Answer 1: Golf is something she can control, demonstrates her self worth, and represents the times she was happiest with her father.
Question 2: Allie, her father, and Shoo have made mistakes that have affected each other and themselves. What do you think were (or are) their most harmful mistakes?
Answer 2: Mill chose to send Allie to her Aunt Mae’s rather than mourn and heal with Allie. His choice allowed him to sink further into depression and made Allie feel shut out. Too often Allie reacts quickly according to how she judges events. She makes mistakes when she thinks Shoo cheats to allow her father to win, Shoo has stood her up for a golf groupie, and Shoo’s father is his biggest problem. Shoo is hurthat she doesn’t believe the best about him. Shoo let young Allie out of the locker, but snuck way without telling her the truth. She has hated him for years. He takes Allie to his home without giving her warning. In her vulnerable state, she thinks Steve tells her to get out of Shoo’s life. Also, in Shoo’s blindness to Allie’s romantic feelings, he hurts her when the dates he asks her on aren’t dates.
Question 3: Shoo respects Olympic runner Eric Liddell as his role model and wants to be a good sports example for youth. How important do you think sports role models are for youth today? What are the pros and cons?
Answer 3: With so many fathers absent from homes today, I think children are going to look to celebrities for role models. I’ve observed my son admiring faithful Christian football players, making him want to be a better Christian. Sports role models have the opportunity to display perseverance, team loyalty, and honesty. However, when an athlete succumbs to such vices as spouse abuse, game gambling, adultery, lying, or addictions to alcohol, drugs, or sex, this can devastate youth, who either think doing these things is OK or give up trying to be better persons.
Question 4: Allie doesn’t intend to fall in love with Shoo. Whether she realizes them or not, which of his qualities do you think draws Allie to Shoo?
Answer 4: He loves golf as she does, his golf ability is exceptional, he shows interest in her as a person, he welcomes her to use her expertise to help him, and he doesn’t allow her wrong judgments to drive him away.
Question 5: Because of his past family problems, Shoo’s pro golfer father advises Shoo to choose a career other than pro golf, but Shoo believes God’s calling him to be a golf role model. He wants to honor his father and God. He wants to play pro golf and have a family. Have you experienced a similar dilemma? What were your opposing options, how did you resolve your predicament, and what were the results?
Answer 5: I believed God called me to befriend a widow in her eighties. I worked a demanding job and didn’t want to give up part of my Saturdays to visit her. I obeyed God and was blessed by our ten-year friendship.
Question 6: How does Shoo’s relationship with Allie change and grow, and how is his relationship with God involved in this process?
Answer 6: At first, Shoo sees Allie as a ministry. His belief that God has called him to befriend her, keeps him going when she wrongly judges him. When she loyally joins him in his golf goals, he considers her his best friend. He believes God has orchestrated her to be his trainer, affirming his golf career. As in a team or marriage, he begins to depend on her and wants to spend non-golf time with her and take her home to meet his family. When his eyes are opened to her romantic love for him, he believes God has chosen her for him and that he can have a career and a family.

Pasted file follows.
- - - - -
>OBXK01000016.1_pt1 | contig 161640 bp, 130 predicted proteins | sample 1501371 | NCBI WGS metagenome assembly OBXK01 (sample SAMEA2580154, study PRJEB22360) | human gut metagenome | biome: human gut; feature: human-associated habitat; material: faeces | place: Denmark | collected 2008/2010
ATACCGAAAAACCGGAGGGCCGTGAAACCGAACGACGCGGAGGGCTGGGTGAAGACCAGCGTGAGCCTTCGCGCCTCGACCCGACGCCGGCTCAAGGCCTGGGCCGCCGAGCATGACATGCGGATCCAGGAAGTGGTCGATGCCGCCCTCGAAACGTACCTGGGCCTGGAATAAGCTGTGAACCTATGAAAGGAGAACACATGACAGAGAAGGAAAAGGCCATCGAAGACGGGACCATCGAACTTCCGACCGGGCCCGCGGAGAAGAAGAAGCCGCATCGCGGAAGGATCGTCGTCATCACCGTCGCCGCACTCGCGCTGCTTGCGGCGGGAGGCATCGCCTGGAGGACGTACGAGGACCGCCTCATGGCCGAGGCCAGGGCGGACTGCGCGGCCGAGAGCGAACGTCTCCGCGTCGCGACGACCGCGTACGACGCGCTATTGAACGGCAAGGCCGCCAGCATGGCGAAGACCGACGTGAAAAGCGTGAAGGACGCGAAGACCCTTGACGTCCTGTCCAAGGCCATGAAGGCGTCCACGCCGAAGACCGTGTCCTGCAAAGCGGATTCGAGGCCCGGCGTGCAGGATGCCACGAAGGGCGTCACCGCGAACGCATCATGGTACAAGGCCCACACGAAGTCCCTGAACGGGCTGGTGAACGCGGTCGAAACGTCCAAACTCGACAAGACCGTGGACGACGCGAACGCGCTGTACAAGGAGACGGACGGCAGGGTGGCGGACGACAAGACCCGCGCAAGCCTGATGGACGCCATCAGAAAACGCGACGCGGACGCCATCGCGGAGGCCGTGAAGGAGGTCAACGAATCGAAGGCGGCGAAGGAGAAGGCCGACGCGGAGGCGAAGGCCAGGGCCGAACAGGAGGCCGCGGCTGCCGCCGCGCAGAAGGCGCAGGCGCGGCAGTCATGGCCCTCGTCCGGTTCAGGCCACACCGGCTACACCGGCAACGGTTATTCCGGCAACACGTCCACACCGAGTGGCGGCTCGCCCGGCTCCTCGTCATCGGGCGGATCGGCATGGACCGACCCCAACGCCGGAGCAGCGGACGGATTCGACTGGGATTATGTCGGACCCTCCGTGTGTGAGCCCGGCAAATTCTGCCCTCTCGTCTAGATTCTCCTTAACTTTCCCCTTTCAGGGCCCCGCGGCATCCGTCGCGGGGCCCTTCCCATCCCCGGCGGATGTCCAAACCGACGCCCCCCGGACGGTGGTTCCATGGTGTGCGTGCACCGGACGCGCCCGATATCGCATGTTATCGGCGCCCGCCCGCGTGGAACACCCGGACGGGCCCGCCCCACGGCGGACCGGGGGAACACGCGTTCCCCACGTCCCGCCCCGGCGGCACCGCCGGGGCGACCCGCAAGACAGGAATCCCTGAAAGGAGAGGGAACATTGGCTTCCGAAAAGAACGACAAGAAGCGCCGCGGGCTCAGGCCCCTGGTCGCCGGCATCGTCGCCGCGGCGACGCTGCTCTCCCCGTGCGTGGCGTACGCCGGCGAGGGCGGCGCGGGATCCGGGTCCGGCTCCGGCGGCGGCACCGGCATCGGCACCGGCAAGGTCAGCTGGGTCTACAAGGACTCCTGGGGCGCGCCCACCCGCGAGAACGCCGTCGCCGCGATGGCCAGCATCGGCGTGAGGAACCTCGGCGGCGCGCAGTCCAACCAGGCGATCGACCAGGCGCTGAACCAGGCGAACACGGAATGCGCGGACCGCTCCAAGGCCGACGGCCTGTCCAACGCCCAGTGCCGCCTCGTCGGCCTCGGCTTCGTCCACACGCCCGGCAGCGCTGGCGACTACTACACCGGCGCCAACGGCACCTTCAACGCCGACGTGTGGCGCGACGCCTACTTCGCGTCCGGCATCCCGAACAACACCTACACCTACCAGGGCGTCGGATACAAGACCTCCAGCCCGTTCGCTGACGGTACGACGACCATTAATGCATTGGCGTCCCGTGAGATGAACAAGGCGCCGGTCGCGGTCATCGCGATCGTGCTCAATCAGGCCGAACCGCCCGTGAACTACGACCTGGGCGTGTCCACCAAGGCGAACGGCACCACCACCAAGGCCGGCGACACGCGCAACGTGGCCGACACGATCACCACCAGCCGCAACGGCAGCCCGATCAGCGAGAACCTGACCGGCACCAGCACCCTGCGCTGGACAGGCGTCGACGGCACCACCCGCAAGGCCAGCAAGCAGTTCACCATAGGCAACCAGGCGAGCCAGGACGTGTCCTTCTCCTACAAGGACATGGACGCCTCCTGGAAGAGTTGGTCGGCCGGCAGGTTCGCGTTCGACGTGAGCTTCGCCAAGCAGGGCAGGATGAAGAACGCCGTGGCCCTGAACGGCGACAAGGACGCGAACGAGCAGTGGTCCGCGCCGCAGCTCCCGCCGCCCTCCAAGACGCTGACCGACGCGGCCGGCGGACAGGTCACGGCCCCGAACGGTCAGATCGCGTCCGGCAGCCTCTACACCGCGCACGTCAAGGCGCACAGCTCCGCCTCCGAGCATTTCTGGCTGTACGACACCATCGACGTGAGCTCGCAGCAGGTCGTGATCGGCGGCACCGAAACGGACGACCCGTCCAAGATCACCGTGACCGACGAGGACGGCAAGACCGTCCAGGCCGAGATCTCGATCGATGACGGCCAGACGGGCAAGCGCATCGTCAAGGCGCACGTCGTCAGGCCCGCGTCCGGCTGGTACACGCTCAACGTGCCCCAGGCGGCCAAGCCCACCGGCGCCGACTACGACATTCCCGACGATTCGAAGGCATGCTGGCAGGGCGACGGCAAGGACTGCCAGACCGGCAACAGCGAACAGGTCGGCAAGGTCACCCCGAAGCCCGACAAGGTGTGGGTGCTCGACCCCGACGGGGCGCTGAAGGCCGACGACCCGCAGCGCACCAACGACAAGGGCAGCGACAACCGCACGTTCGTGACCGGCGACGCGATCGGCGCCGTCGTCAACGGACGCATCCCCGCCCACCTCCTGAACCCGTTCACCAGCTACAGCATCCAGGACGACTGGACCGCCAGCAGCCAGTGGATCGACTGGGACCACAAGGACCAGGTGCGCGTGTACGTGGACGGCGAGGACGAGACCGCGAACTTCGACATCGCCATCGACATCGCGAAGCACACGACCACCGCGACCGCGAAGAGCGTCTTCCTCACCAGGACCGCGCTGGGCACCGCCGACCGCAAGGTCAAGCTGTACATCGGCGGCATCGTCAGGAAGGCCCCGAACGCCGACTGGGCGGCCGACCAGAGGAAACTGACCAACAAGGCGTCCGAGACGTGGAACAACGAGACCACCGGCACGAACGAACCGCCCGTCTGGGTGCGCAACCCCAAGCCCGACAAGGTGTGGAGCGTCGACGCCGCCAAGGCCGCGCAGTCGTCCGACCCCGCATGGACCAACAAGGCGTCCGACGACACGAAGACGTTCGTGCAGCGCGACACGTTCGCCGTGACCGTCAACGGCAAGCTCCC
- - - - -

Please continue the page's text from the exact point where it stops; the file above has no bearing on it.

Question 7: How does Allie’s involvement in Shoo’s career change during the story, starting from when she first witnesses his green-reading gift?
Answer 7: She wants to meet the golf wonder; his golf expertise and his past ill treatment of her cause inner conflicting feelings; she knows her expertise could help him; she’s excited to be his trainer; his career success becomes her goal; she considers his father or any obstacle to his career and success an enemy; she overstep boundaries in expressing her opinions; she becomes his main source of encouragement; she’s willing to do anything to get him ready; she’s willing to take her “enemy’s advice for Shoo’s good; she sacrifices her love for Shoo for his career; she wants to do her job as his caddy; and she submits to Shoo’s belief that their relationship with each other and Jesus is more important than golf.
Question 8: In Chapter 8, Shoo refers to Proverbs 27:17: As iron sharpens iron, so one person sharpens another (NIV). What do you think Shoo meant by this verse in referring to Allie?
Answer 8: Allie willingly comes alongside of Shoo, trains him, and pushes and encourages him, helping him to be the best golfer he can be.
Question 9: Under her shirts, Allie wears a cross pendant. What do you think the cross symbolizes about her faith?
Answer 9 She’s angry with God and delegates Him to the “closet” beneath her shirt. It also represents her Christian mother that she keeps close to her heart. She’s forced to bring God out of the “closet” to help others. When it’s lost it symbolizes her state of being a lost sheep and what a tragedy it is to lose faith.
Question 10: What characteristics make Allie and Shoo so opposite?
Answer 10: Shoo is patient; Allie rushes into everything. He’s calm; she’s intense. Shoo has a strong relationship with God; Allie is angry with God. Shoo thinks his career is important, but so are his relationships with family, friends, and God. At first, Allie harbors distrust with her father, Karen, Shoo, his friends, and his father and then, if they pass her judgment, she becomes loyal to them. Shoo doesn’t want a romantic relationship and enjoys his friends, including Allie. Allie doesn’t want a romantic relationship, including one with Shoo, but falls hard for him.